The Arava is a long narrow valley which extends from the southern part of the Dead Sea till the Eilat Bay. It divides between the Edom Mountains to the east and the Negev Mountain to the west. The length of the Arava is approximately 175 kilometers from north to south. Although the Arava is a large area, only 61,000 people live there of which most (48,000) live in Eilat. Most of the settlements are agricultural and the most common branch of farming is growing vegetables in greenhouses for export and for local markets. In the 1950s, when settlement was just beginning in the southern Arava, there was no knowledge about farming in desert conditions and it had to be developed. In the 1960s, an experimental farm (R &D center), The Yair Experimental Station, was established in order to advance agriculture in the area – developing new crops and strains, organic crops, water crops, biological pesticides, assistance to farms and financial evaluations of potential profitability.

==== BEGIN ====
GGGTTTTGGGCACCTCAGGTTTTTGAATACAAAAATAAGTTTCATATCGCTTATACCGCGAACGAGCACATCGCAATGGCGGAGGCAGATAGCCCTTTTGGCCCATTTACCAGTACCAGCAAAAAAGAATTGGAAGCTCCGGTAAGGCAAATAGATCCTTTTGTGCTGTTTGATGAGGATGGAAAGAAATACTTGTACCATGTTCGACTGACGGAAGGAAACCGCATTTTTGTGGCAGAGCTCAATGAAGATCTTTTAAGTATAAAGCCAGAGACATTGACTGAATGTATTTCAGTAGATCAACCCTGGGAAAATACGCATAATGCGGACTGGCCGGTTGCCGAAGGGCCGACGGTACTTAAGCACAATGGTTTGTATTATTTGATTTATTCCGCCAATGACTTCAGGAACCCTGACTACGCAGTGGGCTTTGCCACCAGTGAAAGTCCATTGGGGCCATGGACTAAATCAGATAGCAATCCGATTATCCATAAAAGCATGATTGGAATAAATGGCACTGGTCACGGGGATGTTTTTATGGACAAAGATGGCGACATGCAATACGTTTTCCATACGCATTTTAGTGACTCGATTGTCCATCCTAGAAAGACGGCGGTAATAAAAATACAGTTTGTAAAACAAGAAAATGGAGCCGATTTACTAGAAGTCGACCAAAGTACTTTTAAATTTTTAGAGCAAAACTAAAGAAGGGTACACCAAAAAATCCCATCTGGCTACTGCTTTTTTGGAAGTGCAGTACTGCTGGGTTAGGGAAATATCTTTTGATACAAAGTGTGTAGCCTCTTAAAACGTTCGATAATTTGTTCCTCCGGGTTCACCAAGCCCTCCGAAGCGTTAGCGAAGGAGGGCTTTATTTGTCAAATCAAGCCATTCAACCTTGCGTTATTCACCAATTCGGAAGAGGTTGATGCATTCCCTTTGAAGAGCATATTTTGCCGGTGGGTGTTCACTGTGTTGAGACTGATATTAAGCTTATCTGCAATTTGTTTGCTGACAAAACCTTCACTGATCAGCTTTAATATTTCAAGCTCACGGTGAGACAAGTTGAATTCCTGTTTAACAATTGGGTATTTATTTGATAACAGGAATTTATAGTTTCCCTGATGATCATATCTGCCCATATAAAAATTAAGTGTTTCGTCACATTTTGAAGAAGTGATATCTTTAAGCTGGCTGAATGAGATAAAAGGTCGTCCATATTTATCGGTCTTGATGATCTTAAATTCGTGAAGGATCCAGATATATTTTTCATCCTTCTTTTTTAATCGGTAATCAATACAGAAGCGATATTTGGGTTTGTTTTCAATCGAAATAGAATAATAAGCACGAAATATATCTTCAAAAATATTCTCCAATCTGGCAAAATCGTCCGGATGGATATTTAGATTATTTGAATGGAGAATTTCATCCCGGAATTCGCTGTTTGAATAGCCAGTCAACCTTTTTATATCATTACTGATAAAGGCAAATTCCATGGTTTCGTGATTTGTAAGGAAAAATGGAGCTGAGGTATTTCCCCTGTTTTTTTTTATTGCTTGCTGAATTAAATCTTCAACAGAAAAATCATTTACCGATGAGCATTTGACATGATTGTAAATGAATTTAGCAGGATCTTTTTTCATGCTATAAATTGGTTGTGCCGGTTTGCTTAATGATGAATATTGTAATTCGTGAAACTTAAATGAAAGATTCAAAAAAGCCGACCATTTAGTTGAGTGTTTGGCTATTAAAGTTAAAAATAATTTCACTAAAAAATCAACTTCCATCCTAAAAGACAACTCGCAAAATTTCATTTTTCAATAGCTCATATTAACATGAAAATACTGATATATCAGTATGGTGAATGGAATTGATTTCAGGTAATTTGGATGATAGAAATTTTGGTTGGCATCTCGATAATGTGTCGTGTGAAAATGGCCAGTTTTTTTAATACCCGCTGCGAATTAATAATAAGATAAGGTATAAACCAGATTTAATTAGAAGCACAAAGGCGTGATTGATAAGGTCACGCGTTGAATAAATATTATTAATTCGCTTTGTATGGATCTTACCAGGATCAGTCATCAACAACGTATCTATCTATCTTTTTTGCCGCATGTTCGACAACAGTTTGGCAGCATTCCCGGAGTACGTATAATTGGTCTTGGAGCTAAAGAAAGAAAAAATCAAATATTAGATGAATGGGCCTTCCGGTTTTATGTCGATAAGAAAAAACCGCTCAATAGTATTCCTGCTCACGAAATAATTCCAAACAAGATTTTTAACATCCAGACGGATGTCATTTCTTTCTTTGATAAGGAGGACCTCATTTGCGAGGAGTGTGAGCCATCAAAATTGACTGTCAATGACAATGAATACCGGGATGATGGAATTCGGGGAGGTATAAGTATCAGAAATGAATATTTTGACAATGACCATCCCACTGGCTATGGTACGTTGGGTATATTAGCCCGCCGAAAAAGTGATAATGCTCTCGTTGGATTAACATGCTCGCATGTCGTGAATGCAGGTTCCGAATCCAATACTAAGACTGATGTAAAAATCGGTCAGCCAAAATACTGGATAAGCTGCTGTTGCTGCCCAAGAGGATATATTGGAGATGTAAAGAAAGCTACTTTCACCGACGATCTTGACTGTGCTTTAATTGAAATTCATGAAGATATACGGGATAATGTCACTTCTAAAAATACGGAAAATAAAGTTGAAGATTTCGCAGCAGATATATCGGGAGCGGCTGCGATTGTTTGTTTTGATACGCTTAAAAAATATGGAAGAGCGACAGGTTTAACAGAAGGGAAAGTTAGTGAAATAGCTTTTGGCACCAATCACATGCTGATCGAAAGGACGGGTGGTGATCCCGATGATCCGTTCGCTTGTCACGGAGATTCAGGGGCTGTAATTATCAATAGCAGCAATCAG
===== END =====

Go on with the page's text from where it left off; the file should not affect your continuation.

The Arava is a desert area characterized by extreme climate conditions. Temperatures are very high and there is high solar radiation. The annual rainfall is very low, roughly 30 millimeters. The water in the southern Arava is characterized by a high level of salt, at least three times as high as the water used for farming in most other parts of the country. Drip irrigation is one of the main factors that enabled people to continue living in the Arava.
Zionism in the Arava